Destroying Woods for Cuba Officials Homes (II)

Isbel Diaz Torres 

Not a single tree was left standing.

HAVANA TIMES, Oct. 3 — In the park located in the far-western Havana community of Santa Fe, not a single tree has been left standing.   In a shocking tree felling operation carried out recently, the area was cleared for a residential complex that will serve officials of the Ministry of the Interior (MININT).

Planning restrictions exist in the village of Santa Fe city due to its difficulties in accessing drinking water and electricity, the community architect explained to us.  The area is also one of the most vulnerable to the rising sea level and consequent ocean flooding.

Nevertheless, there was another area available for development at the end of the neighborhood.   That area, known as “El Roble,” possesses firm ground, contrary to the marshy soil at the former park site, which is also located in a “wind tunnel” where cold fronts from the north enter the community.

El Roble, of course, lacks a high profile when compared to building housing on the town’s centrally located Fifth Avenue.

Our delegate knew nothing 

Lazaro E. Delgado, the young delegate who represents District 64 (the area that includes the former park) was not informed of the clearance action – not before it or after it taking place.

“They don’t have to take the community into consideration,” the delegate said.

“Law 91 establishes that the delegate must have knowledge of everything that happens within their area of responsibility.  But in this case, since they were from MININT, and they have that freedom…or they take it…or someone gives it to them… they don’t have to take the community into consideration,” he stated.

Delgado supposes that the process went through a rigorous review mechanism because the area is a fairly high profile one; all of the official delegations that visit the Latin American School of Medicine come through there, in addition to it being the home of Commandant Ramiro Valdes, one of the “historic leaders” of the revolution and currently the Minister of Communications and Computer Science.

“I can’t imagine them having done anything without authorization from the Physical Planning office.   Santa Fe and Jaimanitas are considered “frozen areas”; everything is under the control of MININT.   “Anything 500 yards from Fifth Avenue, coming inward and on both sides of the street, all of the housing here is under MININT control, as is the land,” explained the delegate, who is the community representative by the direct vote of residents there.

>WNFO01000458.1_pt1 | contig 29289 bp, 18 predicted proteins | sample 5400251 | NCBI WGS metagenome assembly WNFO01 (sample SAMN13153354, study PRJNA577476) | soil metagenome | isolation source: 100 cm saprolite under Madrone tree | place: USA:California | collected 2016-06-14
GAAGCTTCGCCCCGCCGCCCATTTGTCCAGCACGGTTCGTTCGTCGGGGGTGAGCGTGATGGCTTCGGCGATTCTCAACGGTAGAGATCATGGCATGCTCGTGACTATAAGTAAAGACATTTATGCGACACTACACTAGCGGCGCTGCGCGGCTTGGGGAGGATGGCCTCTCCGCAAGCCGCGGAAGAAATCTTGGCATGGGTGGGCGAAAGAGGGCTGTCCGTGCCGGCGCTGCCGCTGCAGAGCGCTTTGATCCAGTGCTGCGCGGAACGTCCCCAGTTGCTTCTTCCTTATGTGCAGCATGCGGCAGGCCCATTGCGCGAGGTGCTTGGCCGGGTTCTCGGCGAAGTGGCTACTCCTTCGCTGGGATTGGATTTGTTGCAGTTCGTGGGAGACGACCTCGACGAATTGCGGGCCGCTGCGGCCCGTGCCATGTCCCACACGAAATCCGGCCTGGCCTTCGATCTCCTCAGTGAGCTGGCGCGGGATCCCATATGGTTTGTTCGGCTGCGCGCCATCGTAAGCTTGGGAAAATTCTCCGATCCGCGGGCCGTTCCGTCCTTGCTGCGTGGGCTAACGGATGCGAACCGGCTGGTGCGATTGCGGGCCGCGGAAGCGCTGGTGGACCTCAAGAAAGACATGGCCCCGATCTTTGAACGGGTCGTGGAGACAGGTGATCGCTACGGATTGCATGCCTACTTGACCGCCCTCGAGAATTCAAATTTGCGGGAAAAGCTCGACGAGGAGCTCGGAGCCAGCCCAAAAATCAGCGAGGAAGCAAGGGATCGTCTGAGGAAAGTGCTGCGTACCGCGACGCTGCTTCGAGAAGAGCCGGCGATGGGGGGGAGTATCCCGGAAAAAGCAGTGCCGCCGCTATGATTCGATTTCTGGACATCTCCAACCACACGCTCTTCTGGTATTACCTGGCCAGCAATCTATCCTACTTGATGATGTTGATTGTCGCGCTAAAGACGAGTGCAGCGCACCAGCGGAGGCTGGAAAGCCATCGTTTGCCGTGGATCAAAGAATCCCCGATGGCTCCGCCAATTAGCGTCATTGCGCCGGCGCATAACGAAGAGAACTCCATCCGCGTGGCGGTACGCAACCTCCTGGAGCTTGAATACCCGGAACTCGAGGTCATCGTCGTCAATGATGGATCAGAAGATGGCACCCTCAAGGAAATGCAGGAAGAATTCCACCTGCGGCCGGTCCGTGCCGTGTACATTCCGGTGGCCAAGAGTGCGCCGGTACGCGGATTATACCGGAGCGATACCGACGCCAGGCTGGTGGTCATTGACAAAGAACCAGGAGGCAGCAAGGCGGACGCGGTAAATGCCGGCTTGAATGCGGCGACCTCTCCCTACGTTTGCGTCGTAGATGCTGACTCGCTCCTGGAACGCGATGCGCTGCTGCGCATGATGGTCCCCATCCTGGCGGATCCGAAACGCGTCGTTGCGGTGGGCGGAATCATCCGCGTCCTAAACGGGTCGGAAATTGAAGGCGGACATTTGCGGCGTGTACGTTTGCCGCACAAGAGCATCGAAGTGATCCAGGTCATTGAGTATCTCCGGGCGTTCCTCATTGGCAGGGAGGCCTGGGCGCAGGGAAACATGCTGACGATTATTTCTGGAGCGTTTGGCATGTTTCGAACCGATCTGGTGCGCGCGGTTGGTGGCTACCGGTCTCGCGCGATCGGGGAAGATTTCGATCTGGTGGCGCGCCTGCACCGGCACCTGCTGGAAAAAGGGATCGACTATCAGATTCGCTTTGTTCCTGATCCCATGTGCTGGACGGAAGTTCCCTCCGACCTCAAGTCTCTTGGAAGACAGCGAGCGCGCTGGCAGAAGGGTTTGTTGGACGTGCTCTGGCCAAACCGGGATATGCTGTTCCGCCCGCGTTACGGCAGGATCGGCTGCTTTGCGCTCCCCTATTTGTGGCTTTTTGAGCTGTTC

“Since they’re with MININT, just like the FAR (the army), they can come in, cut everything down and leave; they don’t have to be accountable to anybody,” the delegate emphasized, evidencing his disgust with the procedure applied in this case.

Delgado detailed a previous experience he had with a construction project of the Ministry of International Relations (MINREX) only a few blocks from the park site.   “This was just like in the case of the MINREX people, who simply handed me the authorization form from Physical Planning, the work plans and the construction license to build on that land.”

“Construction work creates noise and dust, and is a general nuisance…”

He also pointed out that: “Construction work creates noise and dust, and is a general nuisance.  The difference was that when the people from MINREX finished, they repaired what they had damaged, and they cooperated with senior citizen’s home next door to reduce any inconvenience.”

Nothing like that was done by those overseeing the work by MININT.  “These people started out badly,” he complained.  The delegate added that not even Zenaida, the president of the Popular Council, gave him any information with respect to all of this.

What can be done? 

According to the testimonies of area residents, children in the vicinity filled the holes with stones to hamper the progress of the work, while they yelled at the crew not to cut down their pine trees.

Another resident commented: “I began telling everybody in the neighborhood, ‘We’re going to write letters.  I myself will deliver them personally, and we’re going to take action.’  But no one did anything.”

“Residents have gone to them before, but they don’t care about us,” the president of the CDR complained.

According to testimony, Marta (Dinaidis’ grandmother) had commented on her block that they were going to rally the whole neighborhood and that they would take to the streets with signs and posters – news that upset the crew leader to no end.

When being interviewed, the older woman admitted to us that she had really thought about: “calling journalist Gladys Rubio to tell her the story, but my husband told me not to get involved in all of that.  He said I was too old and that it was going to affect my health since I was really upset.”